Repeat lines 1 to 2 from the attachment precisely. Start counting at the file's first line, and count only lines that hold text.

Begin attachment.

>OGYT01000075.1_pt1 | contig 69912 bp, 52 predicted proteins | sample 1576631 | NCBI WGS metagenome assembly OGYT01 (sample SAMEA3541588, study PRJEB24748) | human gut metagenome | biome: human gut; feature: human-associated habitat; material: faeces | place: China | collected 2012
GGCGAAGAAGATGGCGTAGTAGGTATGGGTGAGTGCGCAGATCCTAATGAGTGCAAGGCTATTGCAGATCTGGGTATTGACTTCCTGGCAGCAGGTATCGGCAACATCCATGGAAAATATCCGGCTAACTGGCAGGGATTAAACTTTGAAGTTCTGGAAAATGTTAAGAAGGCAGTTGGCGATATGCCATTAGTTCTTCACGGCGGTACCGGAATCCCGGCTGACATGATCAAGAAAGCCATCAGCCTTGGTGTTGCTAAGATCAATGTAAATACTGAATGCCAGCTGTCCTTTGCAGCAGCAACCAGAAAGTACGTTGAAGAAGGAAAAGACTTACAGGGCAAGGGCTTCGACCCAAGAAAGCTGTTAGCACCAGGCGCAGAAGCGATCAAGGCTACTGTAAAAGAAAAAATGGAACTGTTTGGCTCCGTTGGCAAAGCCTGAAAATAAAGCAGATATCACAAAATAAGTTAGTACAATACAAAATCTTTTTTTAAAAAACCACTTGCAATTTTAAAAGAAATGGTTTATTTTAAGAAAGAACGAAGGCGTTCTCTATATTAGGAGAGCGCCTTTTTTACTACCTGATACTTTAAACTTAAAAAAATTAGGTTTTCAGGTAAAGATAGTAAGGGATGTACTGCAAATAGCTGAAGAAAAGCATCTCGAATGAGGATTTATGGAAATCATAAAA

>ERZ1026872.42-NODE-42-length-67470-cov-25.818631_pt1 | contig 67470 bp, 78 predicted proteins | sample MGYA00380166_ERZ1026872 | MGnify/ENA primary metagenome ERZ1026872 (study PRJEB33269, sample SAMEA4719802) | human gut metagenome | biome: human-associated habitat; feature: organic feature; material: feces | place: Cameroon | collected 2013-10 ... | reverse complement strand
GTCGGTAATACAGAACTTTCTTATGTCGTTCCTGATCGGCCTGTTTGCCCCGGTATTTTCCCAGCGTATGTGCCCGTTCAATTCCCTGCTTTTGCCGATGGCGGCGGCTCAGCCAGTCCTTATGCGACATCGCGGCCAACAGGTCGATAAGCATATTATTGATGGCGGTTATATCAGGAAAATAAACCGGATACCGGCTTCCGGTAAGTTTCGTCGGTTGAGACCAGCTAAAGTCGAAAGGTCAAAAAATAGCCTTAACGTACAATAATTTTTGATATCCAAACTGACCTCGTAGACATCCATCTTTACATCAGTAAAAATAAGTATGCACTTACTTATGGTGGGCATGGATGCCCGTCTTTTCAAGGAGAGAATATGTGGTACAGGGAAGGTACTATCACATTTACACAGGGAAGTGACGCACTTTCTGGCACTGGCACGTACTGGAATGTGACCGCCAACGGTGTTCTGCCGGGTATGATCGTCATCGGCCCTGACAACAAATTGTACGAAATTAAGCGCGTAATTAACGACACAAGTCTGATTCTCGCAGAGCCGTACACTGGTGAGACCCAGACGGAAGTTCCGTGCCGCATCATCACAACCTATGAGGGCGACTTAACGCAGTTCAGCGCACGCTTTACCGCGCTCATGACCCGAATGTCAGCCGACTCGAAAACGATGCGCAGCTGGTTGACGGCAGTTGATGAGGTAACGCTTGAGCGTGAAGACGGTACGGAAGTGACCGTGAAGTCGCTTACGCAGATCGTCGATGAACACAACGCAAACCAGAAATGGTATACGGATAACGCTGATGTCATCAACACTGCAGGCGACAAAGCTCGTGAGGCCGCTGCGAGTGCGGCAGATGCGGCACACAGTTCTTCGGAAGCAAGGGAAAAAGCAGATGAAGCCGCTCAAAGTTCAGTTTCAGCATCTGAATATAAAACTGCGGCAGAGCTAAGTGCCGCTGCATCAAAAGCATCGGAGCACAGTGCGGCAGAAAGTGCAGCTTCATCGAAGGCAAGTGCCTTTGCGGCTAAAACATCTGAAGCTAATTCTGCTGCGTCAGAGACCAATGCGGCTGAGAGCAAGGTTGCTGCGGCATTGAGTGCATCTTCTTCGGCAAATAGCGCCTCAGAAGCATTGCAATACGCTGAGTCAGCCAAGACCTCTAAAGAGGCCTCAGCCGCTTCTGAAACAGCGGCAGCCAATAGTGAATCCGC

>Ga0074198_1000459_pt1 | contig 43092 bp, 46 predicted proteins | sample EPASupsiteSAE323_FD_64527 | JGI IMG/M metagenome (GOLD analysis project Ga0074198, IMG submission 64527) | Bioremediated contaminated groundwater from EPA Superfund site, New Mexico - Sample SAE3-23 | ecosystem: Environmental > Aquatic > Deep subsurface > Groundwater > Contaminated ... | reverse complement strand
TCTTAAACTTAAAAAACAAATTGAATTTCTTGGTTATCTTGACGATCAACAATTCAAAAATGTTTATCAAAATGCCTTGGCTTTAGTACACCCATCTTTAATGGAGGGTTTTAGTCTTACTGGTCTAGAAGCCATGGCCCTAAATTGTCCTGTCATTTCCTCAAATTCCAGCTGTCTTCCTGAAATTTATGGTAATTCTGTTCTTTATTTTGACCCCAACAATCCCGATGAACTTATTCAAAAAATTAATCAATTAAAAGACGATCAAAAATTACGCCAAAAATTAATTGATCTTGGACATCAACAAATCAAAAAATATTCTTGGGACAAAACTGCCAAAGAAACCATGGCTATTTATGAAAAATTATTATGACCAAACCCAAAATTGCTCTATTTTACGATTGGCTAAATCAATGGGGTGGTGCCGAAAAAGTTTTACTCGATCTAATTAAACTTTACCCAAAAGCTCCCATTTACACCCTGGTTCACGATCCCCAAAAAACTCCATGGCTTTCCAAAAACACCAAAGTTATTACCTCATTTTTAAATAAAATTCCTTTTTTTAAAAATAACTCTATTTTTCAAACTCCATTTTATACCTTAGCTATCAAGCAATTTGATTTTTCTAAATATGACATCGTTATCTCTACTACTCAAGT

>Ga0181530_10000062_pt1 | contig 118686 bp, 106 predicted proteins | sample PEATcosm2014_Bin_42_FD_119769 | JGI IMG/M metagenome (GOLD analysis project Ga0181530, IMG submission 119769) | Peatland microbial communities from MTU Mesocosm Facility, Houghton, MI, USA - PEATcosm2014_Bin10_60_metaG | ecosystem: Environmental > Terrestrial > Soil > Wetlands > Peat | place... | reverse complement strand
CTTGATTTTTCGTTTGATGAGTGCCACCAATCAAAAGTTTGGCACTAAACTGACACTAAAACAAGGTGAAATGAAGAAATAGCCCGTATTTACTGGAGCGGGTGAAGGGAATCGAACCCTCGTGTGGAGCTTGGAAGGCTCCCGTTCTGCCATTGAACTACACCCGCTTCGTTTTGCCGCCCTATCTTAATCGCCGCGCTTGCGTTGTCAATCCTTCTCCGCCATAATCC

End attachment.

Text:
>OGYT01000075.1_pt1 | contig 69912 bp, 52 predicted proteins | sample 1576631 | NCBI WGS metagenome assembly OGYT01 (sample SAMEA3541588, study PRJEB24748) | human gut metagenome | biome: human gut; feature: human-associated habitat; material: faeces | place: China | collected 2012
GGCGAAGAAGATGGCGTAGTAGGTATGGGTGAGTGCGCAGATCCTAATGAGTGCAAGGCTATTGCAGATCTGGGTATTGACTTCCTGGCAGCAGGTATCGGCAACATCCATGGAAAATATCCGGCTAACTGGCAGGGATTAAACTTTGAAGTTCTGGAAAATGTTAAGAAGGCAGTTGGCGATATGCCATTAGTTCTTCACGGCGGTACCGGAATCCCGGCTGACATGATCAAGAAAGCCATCAGCCTTGGTGTTGCTAAGATCAATGTAAATACTGAATGCCAGCTGTCCTTTGCAGCAGCAACCAGAAAGTACGTTGAAGAAGGAAAAGACTTACAGGGCAAGGGCTTCGACCCAAGAAAGCTGTTAGCACCAGGCGCAGAAGCGATCAAGGCTACTGTAAAAGAAAAAATGGAACTGTTTGGCTCCGTTGGCAAAGCCTGAAAATAAAGCAGATATCACAAAATAAGTTAGTACAATACAAAATCTTTTTTTAAAAAACCACTTGCAATTTTAAAAGAAATGGTTTATTTTAAGAAAGAACGAAGGCGTTCTCTATATTAGGAGAGCGCCTTTTTTACTACCTGATACTTTAAACTTAAAAAAATTAGGTTTTCAGGTAAAGATAGTAAGGGATGTACTGCAAATAGCTGAAGAAAAGCATCTCGAATGAGGATTTATGGAAATCATAAAA